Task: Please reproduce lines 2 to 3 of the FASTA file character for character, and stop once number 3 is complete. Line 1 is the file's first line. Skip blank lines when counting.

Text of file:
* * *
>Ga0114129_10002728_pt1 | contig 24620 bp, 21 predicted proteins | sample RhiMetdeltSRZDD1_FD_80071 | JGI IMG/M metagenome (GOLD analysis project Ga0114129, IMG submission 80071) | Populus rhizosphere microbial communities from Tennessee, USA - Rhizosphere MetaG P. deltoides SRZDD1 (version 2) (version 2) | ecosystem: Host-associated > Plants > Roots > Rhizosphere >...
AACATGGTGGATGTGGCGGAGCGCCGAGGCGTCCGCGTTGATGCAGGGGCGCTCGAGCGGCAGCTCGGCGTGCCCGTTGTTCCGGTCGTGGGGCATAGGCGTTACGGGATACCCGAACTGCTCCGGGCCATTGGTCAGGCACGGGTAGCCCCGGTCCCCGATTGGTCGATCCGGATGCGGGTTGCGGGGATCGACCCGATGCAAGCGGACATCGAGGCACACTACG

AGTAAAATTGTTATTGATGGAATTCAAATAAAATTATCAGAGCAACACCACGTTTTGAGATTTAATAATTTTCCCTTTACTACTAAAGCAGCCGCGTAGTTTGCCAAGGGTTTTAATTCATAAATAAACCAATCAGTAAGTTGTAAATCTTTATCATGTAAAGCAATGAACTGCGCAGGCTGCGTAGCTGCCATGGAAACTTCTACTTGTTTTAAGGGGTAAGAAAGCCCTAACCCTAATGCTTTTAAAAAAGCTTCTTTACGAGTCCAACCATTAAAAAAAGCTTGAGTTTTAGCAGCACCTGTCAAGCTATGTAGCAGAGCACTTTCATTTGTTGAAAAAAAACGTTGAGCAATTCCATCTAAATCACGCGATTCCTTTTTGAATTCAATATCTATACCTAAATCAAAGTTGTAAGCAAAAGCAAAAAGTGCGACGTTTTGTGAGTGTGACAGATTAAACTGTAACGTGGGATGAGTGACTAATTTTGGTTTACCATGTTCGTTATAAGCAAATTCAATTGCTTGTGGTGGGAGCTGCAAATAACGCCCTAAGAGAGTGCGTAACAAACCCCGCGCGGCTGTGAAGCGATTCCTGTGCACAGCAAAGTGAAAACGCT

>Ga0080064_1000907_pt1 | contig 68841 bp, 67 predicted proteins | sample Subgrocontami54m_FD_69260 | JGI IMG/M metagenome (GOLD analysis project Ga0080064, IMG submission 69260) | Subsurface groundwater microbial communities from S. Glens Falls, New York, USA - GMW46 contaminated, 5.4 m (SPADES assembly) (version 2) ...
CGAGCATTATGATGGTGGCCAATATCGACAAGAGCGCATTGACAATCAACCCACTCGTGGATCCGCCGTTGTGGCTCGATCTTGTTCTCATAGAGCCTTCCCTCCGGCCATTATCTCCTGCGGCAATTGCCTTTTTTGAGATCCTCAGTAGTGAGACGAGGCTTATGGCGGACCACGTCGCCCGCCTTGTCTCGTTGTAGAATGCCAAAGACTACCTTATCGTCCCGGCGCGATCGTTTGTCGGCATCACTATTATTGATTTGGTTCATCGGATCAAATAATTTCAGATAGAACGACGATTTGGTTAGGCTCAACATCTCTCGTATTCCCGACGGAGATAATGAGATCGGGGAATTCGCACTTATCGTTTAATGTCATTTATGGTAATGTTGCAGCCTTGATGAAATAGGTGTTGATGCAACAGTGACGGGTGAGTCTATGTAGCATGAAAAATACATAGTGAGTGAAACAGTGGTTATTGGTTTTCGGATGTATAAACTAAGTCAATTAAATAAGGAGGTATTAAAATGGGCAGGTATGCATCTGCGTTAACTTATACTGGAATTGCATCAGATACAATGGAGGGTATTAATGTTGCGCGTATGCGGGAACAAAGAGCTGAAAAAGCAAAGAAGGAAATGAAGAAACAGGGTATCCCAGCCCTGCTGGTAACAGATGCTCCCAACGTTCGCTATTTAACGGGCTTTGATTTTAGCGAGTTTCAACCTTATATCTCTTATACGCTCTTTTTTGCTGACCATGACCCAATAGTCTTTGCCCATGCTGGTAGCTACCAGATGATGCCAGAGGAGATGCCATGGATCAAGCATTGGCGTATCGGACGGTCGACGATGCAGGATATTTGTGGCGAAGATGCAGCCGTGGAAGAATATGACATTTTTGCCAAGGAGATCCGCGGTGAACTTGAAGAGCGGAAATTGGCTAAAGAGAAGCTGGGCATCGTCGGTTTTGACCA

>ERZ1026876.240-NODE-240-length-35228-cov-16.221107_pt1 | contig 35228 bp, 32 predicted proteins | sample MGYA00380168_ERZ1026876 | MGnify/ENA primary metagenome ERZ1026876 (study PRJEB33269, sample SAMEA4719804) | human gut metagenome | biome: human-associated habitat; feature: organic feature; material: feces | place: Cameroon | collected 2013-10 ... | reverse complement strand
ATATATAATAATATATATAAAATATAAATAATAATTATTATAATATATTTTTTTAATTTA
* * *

AACATGGTGGATGTGGCGGAGCGCCGAGGCGTCCGCGTTGATGCAGGGGCGCTCGAGCGGCAGCTCGGCGTGCCCGTTGTTCCGGTCGTGGGGCATAGGCGTTACGGGATACCCGAACTGCTCCGGGCCATTGGTCAGGCACGGGTAGCCCCGGTCCCCGATTGGTCGATCCGGATGCGGGTTGCGGGGATCGACCCGATGCAAGCGGACATCGAGGCACACTACG

AGTAAAATTGTTATTGATGGAATTCAAATAAAATTATCAGAGCAACACCACGTTTTGAGATTTAATAATTTTCCCTTTACTACTAAAGCAGCCGCGTAGTTTGCCAAGGGTTTTAATTCATAAATAAACCAATCAGTAAGTTGTAAATCTTTATCATGTAAAGCAATGAACTGCGCAGGCTGCGTAGCTGCCATGGAAACTTCTACTTGTTTTAAGGGGTAAGAAAGCCCTAACCCTAATGCTTTTAAAAAAGCTTCTTTACGAGTCCAACCATTAAAAAAAGCTTGAGTTTTAGCAGCACCTGTCAAGCTATGTAGCAGAGCACTTTCATTTGTTGAAAAAAAACGTTGAGCAATTCCATCTAAATCACGCGATTCCTTTTTGAATTCAATATCTATACCTAAATCAAAGTTGTAAGCAAAAGCAAAAAGTGCGACGTTTTGTGAGTGTGACAGATTAAACTGTAACGTGGGATGAGTGACTAATTTTGGTTTACCATGTTCGTTATAAGCAAATTCAATTGCTTGTGGTGGGAGCTGCAAATAACGCCCTAAGAGAGTGCGTAACAAACCCCGCGCGGCTGTGAAGCGATTCCTGTGCACAGCAAAGTGAAAACGCT